First aid

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Part 17: First Aid : 2010 American Heart Association and American Red Cross Guidelines for First Aid David Markenson, Jeffrey D. Ferguson, Leon Chameides, Pascal Cassan, Kin-Lai Chung, Jonathan Epstein, Louis Gonzales, Rita Ann Herrington, Jeffrey L. Pellegrino, Norda Ratcliff and Adam Singer Circulation 2010, 122:S934-S946 doi: 10.1161/CIRCULATIONAHA.110.971150
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Part 17: First Aid
2010 American Heart Association and American Red Cross Guidelines for First Aid
David Markenson, Co-Chair*; Jeffrey D.Ferguson, Co-Chair*; Leon Chameides; Pascal Cassan; Kin-Lai Chung; Jonathan Epstein; Louis Gonzales; Rita Ann Herrington; Jeffrey L. Pellegrino; Norda Ratcliff; Adam Singer
he American Heart Association (AHA) and the American Red Cross (Red Cross) cofounded the National First Aid Science Advisory Board to review and evaluate the scientific literature on first aid in preparation for the 2005 AmericanHeart Association (AHA) and American Red Cross Guidelines for First Aid.1 In preparation for the 2010 evidence evaluation process, the National First Aid Advisory Board was expanded to become the International First Aid Science Advisory Board with the addition of representatives from a number of international first aid organizations (see Table). The goal of the board is to reduce morbidity andmortality due to emergency events by making treatment recommendations based on an analysis of the scientific evidence that answers the following questions:
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Modern, organized first aid evolved from military experiences when surgeons taught soldiers how to splint and bandage battlefield wounds. Two British officers, Peter Shepherd and Francis Duncan, are said to have been the first toexpand the concept to civilians and to develop the first curriculum in first aid.4 Organized training in civilian first aid began in the United States in 1903 when Clara Barton, president of the Red Cross, formed a committee to establish instruction in first aid among the nation’s industrial workers, where, under dangerous conditions, accidents and deaths were all too frequent.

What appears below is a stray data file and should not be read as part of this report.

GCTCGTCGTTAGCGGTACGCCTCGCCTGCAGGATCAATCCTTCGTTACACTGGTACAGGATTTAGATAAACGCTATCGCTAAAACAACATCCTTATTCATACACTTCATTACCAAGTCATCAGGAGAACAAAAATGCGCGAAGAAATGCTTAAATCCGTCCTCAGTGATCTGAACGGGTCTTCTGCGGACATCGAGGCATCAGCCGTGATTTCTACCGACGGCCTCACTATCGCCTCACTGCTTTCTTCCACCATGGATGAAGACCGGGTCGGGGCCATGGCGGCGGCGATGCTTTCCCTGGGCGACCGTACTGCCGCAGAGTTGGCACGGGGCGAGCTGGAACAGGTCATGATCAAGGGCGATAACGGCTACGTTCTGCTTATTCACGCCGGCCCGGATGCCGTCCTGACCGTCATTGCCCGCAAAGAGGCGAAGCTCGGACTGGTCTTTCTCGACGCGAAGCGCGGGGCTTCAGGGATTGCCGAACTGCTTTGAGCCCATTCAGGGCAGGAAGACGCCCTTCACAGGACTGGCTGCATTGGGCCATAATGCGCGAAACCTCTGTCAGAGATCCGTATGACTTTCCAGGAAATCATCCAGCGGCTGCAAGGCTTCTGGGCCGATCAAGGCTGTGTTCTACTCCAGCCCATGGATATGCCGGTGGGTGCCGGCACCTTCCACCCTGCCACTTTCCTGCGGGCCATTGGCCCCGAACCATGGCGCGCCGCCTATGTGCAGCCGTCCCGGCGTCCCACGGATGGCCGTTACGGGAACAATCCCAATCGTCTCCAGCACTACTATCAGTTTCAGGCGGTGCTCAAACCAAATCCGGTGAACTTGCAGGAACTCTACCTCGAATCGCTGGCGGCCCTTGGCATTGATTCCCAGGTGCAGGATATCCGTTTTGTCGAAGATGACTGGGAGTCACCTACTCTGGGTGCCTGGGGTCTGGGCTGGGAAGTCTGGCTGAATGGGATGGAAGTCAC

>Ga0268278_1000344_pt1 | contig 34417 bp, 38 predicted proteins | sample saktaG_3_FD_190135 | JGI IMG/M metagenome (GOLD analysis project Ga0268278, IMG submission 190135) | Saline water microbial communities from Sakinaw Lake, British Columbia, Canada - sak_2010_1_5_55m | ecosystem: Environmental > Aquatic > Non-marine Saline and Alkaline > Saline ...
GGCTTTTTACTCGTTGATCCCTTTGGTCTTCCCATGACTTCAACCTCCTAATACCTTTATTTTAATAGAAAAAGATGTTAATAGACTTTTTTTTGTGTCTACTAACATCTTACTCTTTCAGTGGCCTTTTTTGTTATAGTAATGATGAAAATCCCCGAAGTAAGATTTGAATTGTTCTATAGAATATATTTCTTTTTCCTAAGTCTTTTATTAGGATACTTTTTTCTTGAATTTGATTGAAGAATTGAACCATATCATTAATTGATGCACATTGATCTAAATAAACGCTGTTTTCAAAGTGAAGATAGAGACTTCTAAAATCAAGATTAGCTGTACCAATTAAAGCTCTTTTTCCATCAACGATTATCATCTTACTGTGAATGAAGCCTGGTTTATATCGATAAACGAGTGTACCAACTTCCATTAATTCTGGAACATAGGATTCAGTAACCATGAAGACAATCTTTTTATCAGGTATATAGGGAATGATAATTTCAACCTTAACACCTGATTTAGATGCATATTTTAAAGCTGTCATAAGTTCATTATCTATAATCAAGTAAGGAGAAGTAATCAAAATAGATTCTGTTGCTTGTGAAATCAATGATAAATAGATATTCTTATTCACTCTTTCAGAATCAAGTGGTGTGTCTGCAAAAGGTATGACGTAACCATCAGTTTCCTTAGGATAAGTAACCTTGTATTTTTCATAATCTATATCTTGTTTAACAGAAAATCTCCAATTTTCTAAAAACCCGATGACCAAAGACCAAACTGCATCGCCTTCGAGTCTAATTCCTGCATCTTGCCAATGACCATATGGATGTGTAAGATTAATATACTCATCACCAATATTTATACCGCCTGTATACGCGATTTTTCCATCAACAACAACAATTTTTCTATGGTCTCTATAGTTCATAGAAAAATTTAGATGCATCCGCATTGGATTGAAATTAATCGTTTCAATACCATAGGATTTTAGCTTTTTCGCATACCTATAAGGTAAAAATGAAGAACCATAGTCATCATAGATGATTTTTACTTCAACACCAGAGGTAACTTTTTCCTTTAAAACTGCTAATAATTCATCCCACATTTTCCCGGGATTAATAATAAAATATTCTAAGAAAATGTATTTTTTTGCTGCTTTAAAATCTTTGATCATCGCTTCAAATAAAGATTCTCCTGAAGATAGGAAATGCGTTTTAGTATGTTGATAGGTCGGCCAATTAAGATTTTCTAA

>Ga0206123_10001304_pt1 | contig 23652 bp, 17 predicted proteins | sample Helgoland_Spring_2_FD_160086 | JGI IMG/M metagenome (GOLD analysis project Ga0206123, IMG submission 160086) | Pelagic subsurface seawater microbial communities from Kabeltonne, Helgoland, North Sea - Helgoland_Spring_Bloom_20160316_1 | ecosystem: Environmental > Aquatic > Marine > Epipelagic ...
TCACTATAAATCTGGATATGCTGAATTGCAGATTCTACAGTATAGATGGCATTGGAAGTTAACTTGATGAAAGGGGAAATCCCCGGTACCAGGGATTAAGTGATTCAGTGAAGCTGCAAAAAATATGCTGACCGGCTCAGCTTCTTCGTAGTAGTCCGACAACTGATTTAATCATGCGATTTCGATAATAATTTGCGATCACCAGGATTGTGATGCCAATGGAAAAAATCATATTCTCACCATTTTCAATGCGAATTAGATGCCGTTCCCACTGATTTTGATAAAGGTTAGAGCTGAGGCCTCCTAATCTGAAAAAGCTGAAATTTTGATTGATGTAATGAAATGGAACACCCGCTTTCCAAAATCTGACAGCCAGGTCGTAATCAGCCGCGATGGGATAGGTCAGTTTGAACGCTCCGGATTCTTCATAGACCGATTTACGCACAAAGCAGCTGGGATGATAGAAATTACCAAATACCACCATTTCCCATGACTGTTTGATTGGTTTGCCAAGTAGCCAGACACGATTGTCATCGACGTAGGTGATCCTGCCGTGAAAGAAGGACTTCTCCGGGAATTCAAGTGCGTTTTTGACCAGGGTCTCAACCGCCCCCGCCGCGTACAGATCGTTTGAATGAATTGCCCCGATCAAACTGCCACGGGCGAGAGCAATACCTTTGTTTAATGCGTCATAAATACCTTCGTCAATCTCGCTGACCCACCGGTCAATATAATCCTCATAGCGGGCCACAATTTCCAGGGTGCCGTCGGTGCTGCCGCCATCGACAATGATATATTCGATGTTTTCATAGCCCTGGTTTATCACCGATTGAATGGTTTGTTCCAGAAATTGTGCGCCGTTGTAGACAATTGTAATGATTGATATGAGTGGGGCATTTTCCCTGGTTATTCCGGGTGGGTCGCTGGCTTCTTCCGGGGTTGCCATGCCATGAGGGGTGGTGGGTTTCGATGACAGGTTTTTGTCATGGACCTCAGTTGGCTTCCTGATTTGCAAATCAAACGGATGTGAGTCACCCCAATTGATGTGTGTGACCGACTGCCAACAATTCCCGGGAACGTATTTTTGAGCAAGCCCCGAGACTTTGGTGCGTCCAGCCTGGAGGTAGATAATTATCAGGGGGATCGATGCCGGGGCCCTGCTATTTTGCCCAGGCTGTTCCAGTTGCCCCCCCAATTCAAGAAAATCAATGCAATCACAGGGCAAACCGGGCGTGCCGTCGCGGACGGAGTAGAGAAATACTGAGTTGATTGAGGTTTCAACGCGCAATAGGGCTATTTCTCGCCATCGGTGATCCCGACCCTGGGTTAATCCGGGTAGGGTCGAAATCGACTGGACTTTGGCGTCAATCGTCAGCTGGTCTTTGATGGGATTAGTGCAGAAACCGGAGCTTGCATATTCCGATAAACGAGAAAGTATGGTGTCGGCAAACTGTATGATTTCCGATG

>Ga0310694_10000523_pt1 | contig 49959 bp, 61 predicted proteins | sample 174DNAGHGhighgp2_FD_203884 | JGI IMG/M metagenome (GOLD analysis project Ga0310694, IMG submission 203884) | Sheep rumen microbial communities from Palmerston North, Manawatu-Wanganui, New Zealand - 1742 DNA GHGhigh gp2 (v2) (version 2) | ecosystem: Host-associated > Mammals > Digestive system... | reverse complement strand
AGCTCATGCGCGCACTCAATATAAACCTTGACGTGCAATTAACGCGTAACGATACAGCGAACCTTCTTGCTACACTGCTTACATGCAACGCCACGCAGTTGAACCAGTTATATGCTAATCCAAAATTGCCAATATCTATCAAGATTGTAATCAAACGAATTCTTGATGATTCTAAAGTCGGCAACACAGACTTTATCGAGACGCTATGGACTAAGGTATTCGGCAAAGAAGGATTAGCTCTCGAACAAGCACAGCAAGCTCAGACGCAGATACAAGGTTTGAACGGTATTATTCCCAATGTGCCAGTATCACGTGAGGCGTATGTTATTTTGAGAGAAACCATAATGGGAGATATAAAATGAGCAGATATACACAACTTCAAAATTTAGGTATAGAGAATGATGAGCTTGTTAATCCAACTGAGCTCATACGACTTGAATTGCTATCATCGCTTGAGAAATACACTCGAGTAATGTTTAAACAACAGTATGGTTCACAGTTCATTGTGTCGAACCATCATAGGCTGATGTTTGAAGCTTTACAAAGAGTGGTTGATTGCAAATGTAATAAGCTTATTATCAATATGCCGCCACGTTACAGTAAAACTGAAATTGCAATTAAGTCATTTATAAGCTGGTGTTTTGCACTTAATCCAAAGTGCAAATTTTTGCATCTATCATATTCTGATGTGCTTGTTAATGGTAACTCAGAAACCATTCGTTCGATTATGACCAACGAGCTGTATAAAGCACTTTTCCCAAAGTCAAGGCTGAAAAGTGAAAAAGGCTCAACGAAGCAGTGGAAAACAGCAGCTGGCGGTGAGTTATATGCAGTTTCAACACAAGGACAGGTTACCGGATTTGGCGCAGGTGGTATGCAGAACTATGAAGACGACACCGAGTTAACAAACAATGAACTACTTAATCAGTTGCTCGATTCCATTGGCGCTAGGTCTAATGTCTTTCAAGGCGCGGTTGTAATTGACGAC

The EvidenceEvaluation Process
The International First Aid Science Advisory Board first identified 38 questions in first aid practice that either were not raised in previous evidence evaluations or were in need of updating. Two or more board members volunteered to review the scientific literature independently and develop an evidence-based review worksheet summarizing the literature relevant to each question (seePart 2: “Evidence Evaluation and Management of Potential or Perceived Conflicts of Interest”). After each worksheet was presented to, and reviewed by, the full board, a summary draft of the scientific evidence and a treatment recommendation were crafted. The evidence-based review for each question was presented and discussed a second time at a subsequent board meeting. All first aid worksheets,...
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